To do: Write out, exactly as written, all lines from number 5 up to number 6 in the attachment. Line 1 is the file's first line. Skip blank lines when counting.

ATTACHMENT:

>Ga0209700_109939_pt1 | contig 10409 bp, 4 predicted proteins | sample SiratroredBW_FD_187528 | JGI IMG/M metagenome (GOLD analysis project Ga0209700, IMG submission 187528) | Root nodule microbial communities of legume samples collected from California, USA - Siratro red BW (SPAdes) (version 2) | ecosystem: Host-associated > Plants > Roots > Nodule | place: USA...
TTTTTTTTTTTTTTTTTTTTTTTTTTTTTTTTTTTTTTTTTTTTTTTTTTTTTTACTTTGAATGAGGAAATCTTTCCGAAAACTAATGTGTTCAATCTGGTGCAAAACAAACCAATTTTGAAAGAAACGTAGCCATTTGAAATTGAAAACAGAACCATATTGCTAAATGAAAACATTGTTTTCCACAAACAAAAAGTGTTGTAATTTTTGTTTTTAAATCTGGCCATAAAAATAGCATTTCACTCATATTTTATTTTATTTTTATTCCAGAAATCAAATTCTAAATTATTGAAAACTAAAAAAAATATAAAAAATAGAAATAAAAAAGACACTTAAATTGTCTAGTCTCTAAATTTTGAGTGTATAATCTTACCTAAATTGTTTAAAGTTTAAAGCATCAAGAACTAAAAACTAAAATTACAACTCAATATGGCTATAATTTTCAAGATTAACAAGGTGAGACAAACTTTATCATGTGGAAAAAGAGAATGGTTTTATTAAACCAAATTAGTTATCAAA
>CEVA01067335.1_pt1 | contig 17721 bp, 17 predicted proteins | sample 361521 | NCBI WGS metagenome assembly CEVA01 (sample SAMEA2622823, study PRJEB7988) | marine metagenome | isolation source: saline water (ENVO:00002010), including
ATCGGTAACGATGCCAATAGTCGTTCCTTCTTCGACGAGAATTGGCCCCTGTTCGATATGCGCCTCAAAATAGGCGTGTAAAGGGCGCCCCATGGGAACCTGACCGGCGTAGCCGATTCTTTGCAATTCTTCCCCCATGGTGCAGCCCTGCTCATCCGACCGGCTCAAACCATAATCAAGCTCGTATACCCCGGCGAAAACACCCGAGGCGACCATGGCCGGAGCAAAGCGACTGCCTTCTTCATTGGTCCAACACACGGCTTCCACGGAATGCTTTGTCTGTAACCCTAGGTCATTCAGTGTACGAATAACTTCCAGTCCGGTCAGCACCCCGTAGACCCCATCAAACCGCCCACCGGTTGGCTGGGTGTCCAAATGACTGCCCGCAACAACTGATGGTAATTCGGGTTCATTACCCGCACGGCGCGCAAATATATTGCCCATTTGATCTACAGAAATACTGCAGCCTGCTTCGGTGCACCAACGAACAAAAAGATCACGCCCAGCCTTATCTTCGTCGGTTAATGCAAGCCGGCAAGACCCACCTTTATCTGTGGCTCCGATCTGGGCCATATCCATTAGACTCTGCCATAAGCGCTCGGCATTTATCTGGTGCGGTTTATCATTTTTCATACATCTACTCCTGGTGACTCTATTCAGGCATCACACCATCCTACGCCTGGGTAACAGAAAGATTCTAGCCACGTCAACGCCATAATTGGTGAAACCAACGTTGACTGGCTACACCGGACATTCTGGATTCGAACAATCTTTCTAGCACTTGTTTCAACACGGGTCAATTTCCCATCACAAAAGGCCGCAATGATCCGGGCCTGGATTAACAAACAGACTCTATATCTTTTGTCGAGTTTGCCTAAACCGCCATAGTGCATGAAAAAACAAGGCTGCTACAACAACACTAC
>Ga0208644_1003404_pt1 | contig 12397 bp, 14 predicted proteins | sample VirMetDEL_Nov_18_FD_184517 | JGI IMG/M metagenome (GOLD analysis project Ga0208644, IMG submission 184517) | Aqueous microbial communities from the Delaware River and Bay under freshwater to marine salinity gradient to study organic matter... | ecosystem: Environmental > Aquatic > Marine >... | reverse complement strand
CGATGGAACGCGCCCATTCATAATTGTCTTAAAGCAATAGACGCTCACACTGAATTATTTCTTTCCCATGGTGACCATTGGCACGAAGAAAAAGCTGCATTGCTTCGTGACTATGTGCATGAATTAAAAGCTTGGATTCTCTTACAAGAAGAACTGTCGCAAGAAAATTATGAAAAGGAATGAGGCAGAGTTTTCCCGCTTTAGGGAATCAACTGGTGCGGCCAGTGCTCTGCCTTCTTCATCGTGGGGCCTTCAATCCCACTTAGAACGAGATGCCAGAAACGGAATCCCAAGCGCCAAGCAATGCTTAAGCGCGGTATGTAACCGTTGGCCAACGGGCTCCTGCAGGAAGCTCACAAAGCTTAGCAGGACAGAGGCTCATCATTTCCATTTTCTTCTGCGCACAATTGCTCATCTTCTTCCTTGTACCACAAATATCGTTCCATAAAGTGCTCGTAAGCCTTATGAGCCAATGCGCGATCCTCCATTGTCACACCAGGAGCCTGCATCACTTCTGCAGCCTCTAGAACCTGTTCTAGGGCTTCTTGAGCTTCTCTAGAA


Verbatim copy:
>Ga0208644_1003404_pt1 | contig 12397 bp, 14 predicted proteins | sample VirMetDEL_Nov_18_FD_184517 | JGI IMG/M metagenome (GOLD analysis project Ga0208644, IMG submission 184517) | Aqueous microbial communities from the Delaware River and Bay under freshwater to marine salinity gradient to study organic matter... | ecosystem: Environmental > Aquatic > Marine >... | reverse complement strand
CGATGGAACGCGCCCATTCATAATTGTCTTAAAGCAATAGACGCTCACACTGAATTATTTCTTTCCCATGGTGACCATTGGCACGAAGAAAAAGCTGCATTGCTTCGTGACTATGTGCATGAATTAAAAGCTTGGATTCTCTTACAAGAAGAACTGTCGCAAGAAAATTATGAAAAGGAATGAGGCAGAGTTTTCCCGCTTTAGGGAATCAACTGGTGCGGCCAGTGCTCTGCCTTCTTCATCGTGGGGCCTTCAATCCCACTTAGAACGAGATGCCAGAAACGGAATCCCAAGCGCCAAGCAATGCTTAAGCGCGGTATGTAACCGTTGGCCAACGGGCTCCTGCAGGAAGCTCACAAAGCTTAGCAGGACAGAGGCTCATCATTTCCATTTTCTTCTGCGCACAATTGCTCATCTTCTTCCTTGTACCACAAATATCGTTCCATAAAGTGCTCGTAAGCCTTATGAGCCAATGCGCGATCCTCCATTGTCACACCAGGAGCCTGCATCACTTCTGCAGCCTCTAGAACCTGTTCTAGGGCTTCTTGAGCTTCTCTAGAA